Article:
Y'all like baseball, huh? Another 1600 comments tonight, and I'm sure that number will climb as I write this, possibly with some second guessing of a certain managerial decision. Allow me to recap:
In the bottom of the seventh, Colby Rasmus was set to lead off against Hector Santiago, a lefty who held left-handed batters to a .592 OPS last season. Rasmus has struggled against lefties in the recent past, posting just a .554 OPS against them last year (though he is 2-for-6 with a pair of doubles this year).
So John Gibbons gave him the hook for Rajai Davis, a righty with a .764 career OPS against southpaws.
This substitution alone is justifiable. (However, I disagree with it, and would have preferred to let him hit and play defence, while saving Davis as a pinch-runner or pinch hitter in a higher leverage situation.) The sub coming in the seventh meant the Jays were committing to two innings with Emilio Bonifacio in centerfield, an appreciable downgrade on defence.
Now, hindsight is 20/20, but two things would later happen that led some to question it on twitter (I joined in, tongue-in-cheek): Bonifacio had a ball go over his head in center, and Davis would later get up against a righty where Colby would have been a better choice.
The first point is kind of moot - though Rasmus is a better defender, he was pretty damn unlikely to get to that ball.
The second, however, was predictable since the Sox employ right-handed Addison Reed as a closer.
But I understand the move, even if I disagree with it - at the time, Gibbons thought the value in having Davis hit against a lefty was greater than the potential loss from plays later (or, it was a "play to get the lead, deal with the fall out later" mentality, which is fine as well).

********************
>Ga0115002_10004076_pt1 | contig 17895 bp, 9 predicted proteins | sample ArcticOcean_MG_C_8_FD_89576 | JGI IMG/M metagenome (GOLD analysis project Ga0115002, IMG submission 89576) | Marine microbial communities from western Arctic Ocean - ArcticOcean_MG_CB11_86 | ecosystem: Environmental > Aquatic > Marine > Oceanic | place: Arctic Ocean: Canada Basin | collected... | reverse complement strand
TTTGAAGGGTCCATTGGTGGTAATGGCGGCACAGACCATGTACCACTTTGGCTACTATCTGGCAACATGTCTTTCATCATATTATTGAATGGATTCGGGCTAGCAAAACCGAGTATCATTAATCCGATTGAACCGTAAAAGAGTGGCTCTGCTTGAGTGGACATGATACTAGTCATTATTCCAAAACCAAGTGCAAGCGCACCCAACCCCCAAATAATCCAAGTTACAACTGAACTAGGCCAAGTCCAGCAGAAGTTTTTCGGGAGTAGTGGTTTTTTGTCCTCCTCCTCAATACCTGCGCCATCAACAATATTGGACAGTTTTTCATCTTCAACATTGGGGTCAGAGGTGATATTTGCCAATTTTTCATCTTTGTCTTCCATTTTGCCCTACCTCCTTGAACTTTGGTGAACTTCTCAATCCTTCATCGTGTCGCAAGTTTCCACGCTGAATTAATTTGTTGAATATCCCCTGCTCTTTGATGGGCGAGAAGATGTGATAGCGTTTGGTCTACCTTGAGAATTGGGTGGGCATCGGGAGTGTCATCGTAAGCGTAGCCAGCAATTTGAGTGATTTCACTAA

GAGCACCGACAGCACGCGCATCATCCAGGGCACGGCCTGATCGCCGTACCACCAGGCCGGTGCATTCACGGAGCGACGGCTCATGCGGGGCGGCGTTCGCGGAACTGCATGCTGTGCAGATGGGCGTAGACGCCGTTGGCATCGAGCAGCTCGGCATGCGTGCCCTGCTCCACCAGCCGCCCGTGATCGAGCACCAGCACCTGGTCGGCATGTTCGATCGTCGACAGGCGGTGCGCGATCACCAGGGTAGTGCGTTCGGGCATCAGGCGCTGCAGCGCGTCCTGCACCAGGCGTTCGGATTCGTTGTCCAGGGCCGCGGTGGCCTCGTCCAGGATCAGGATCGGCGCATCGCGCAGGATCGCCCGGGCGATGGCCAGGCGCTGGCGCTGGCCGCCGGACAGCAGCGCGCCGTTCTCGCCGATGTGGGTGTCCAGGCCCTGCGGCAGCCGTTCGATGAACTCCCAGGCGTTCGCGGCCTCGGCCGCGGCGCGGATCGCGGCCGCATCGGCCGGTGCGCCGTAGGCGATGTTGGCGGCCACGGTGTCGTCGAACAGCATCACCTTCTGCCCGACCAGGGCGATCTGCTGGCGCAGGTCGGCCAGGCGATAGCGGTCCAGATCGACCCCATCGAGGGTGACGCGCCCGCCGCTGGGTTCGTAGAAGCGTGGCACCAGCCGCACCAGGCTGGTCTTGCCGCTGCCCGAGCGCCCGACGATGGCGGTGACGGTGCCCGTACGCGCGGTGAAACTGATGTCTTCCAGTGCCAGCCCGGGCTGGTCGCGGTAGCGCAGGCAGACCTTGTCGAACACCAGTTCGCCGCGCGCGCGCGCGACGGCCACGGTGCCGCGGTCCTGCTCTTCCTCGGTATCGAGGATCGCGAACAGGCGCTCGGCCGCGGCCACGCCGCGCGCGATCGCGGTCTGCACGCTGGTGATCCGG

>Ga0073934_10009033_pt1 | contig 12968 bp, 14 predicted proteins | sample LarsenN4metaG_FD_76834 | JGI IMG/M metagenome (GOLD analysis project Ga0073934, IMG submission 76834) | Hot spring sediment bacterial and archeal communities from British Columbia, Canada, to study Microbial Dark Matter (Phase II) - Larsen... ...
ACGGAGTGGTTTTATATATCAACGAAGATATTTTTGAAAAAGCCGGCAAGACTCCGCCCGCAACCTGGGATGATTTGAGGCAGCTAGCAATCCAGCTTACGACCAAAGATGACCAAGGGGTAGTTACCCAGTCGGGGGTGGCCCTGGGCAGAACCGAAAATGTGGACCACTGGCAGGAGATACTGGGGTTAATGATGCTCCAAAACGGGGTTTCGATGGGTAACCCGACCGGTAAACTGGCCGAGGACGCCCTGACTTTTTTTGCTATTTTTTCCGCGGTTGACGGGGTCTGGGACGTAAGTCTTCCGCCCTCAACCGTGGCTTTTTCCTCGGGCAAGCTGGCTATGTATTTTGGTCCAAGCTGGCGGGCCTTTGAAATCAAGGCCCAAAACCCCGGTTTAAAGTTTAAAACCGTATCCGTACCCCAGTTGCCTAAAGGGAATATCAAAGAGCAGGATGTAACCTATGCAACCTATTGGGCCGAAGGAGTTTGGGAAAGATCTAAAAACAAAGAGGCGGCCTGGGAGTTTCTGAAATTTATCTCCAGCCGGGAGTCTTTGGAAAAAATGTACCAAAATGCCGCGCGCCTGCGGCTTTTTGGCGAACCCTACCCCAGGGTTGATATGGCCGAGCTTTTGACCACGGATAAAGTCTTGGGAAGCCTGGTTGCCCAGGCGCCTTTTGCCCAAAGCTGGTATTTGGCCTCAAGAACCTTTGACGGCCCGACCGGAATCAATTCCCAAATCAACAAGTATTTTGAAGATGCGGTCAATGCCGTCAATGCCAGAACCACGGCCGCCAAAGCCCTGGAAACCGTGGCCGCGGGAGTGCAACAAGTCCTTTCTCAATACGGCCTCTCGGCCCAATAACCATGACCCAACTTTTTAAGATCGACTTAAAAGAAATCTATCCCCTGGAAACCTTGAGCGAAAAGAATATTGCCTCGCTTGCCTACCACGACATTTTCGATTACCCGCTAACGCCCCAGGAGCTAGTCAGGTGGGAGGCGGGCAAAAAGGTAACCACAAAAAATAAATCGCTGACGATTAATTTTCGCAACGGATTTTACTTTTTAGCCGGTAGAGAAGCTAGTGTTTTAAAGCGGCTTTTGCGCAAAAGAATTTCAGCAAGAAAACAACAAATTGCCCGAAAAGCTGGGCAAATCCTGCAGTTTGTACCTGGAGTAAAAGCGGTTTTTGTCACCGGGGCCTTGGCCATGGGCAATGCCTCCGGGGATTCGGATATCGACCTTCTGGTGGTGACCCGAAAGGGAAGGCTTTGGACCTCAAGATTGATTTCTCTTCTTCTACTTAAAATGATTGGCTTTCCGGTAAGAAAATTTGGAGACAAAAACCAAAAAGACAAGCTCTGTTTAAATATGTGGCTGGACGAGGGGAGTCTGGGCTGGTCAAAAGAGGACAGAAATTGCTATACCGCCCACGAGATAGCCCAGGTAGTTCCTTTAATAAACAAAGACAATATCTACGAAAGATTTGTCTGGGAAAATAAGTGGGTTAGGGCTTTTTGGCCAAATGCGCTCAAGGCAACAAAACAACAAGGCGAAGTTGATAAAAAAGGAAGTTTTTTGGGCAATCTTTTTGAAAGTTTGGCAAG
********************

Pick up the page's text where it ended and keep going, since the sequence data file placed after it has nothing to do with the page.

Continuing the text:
The one sour note from the move is that the best solution for the whole situation just got DFAd so the team can carry a super-deep bullpen - Casper Wells. Wells is a good-to-great defender at all three outfield positions and crushes lefties. He would have provided more value in that pinch hit at bat while also creating far less of a defensive drop off. But alas, he doesn't have a guaranteed deal and the team needs 417 relievers.
Anyway, back to the game, which was tied at 2 until the top of the ninth. Steve Delabar came in for his second inning of work and walked the first two batters. After a strike out, he allowed a two-run double to Dayan Viciedo to give the White Sox the lead for good.
In the bottom half of the ninth, Edwin Encarnacion and Adam Lind hit back-to-back singles to start a potential rally. Brett Lawrie just missed a ball that ended up going for a sacrifice fly to score Encarnacion, but then Davis and Maicer Izturis flew out to end things.
4-3 loss, and one that really slipped through their fingers.
Josh Johnson deserved better, having gone seven strong, allowing two runs on four hits and two walks, piling up eight strikeouts. He loaded the bases in the second and uncorked a wild pitch to let a run cross, but otherwise he was on point. A Paul Konerko home run is forgivable, especially since Johnson only allowed four balls in the air in total. Perhaps most importantly, he hit 94 MPH with his fastball in the first inning and held that velocity into the seventh. Nails performance for Johnson, which included the Jays' first one-two-three first inning of the year (!!).
Lawrie, of course, returned, getting reacquainted with the field and the fans in the first with an easy play. Later, though, Lawrie would make an insane bare-handed play on an infield dribbler to retire Viciedo, a stunning reminder of just how much he adds defensively.
Rasmus also put on his Colby Smashmus hat for the fourth time, while J.P. Aren-see-ya hit his fifth. Good stretch of swings for those two.
And finally...Munenori Kawasaki Over Everything. The guy is the best, and it's a shame he was caught stealing so we were robbed of a surely hilarious celebration. Lo Viste, Nori.
What'd I miss? Are you taking positives away from this loss? Jumping back off the bandwagon?